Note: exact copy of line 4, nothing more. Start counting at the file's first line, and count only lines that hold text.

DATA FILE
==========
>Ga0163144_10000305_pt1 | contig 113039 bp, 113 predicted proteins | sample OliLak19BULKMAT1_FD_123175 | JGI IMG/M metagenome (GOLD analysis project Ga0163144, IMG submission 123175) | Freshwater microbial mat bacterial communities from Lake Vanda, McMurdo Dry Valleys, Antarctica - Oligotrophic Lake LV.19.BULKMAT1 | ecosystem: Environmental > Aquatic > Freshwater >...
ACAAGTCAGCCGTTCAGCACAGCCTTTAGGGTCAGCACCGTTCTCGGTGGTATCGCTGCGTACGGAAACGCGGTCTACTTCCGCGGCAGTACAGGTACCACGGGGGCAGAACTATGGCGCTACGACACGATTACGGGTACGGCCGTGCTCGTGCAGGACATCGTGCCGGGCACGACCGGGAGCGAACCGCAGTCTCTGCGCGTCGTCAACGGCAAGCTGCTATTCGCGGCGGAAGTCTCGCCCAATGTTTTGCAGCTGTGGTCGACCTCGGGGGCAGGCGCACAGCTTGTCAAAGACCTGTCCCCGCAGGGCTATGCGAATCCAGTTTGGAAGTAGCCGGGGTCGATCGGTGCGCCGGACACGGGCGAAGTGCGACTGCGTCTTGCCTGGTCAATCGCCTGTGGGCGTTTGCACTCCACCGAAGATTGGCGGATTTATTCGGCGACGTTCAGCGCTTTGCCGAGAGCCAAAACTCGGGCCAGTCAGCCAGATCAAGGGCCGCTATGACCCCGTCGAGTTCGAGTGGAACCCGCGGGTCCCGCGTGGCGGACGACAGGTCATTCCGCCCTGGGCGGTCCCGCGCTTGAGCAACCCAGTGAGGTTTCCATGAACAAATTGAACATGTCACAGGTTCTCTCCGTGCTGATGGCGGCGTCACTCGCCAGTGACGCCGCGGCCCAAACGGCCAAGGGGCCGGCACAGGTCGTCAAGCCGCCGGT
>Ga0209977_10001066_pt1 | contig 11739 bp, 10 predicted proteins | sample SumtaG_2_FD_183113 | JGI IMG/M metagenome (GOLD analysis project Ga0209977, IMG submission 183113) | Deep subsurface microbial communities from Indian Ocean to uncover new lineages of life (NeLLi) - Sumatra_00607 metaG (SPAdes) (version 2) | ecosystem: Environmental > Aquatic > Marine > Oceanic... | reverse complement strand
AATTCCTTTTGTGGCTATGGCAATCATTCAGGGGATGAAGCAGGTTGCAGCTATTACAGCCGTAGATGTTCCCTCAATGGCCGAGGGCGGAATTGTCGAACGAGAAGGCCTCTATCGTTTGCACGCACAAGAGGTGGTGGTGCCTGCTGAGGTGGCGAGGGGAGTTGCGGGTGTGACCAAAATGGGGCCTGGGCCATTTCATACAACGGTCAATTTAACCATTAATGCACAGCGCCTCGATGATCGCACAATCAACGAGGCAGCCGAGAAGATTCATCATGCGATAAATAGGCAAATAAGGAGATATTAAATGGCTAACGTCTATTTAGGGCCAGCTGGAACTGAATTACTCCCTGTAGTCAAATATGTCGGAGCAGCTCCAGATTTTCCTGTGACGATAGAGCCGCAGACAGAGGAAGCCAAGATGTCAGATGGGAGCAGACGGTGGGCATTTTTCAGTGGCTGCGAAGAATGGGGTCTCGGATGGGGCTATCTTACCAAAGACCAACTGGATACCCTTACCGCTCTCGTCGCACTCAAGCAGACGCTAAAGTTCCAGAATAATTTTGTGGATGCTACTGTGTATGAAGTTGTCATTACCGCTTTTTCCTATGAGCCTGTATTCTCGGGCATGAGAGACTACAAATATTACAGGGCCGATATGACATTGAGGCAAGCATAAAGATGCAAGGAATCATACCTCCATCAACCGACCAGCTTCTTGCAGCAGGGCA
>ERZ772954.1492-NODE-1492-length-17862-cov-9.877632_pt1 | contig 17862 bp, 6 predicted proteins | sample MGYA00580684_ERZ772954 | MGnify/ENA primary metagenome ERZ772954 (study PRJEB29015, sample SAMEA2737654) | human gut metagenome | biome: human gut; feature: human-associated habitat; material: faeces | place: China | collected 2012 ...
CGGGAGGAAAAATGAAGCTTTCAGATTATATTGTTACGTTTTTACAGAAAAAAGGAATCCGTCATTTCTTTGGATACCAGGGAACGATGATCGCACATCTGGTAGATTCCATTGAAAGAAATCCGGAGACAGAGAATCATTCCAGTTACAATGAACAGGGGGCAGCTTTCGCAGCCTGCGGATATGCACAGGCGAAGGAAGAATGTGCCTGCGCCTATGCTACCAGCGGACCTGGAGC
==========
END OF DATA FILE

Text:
AATTCCTTTTGTGGCTATGGCAATCATTCAGGGGATGAAGCAGGTTGCAGCTATTACAGCCGTAGATGTTCCCTCAATGGCCGAGGGCGGAATTGTCGAACGAGAAGGCCTCTATCGTTTGCACGCACAAGAGGTGGTGGTGCCTGCTGAGGTGGCGAGGGGAGTTGCGGGTGTGACCAAAATGGGGCCTGGGCCATTTCATACAACGGTCAATTTAACCATTAATGCACAGCGCCTCGATGATCGCACAATCAACGAGGCAGCCGAGAAGATTCATCATGCGATAAATAGGCAAATAAGGAGATATTAAATGGCTAACGTCTATTTAGGGCCAGCTGGAACTGAATTACTCCCTGTAGTCAAATATGTCGGAGCAGCTCCAGATTTTCCTGTGACGATAGAGCCGCAGACAGAGGAAGCCAAGATGTCAGATGGGAGCAGACGGTGGGCATTTTTCAGTGGCTGCGAAGAATGGGGTCTCGGATGGGGCTATCTTACCAAAGACCAACTGGATACCCTTACCGCTCTCGTCGCACTCAAGCAGACGCTAAAGTTCCAGAATAATTTTGTGGATGCTACTGTGTATGAAGTTGTCATTACCGCTTTTTCCTATGAGCCTGTATTCTCGGGCATGAGAGACTACAAATATTACAGGGCCGATATGACATTGAGGCAAGCATAAAGATGCAAGGAATCATACCTCCATCAACCGACCAGCTTCTTGCAGCAGGGCA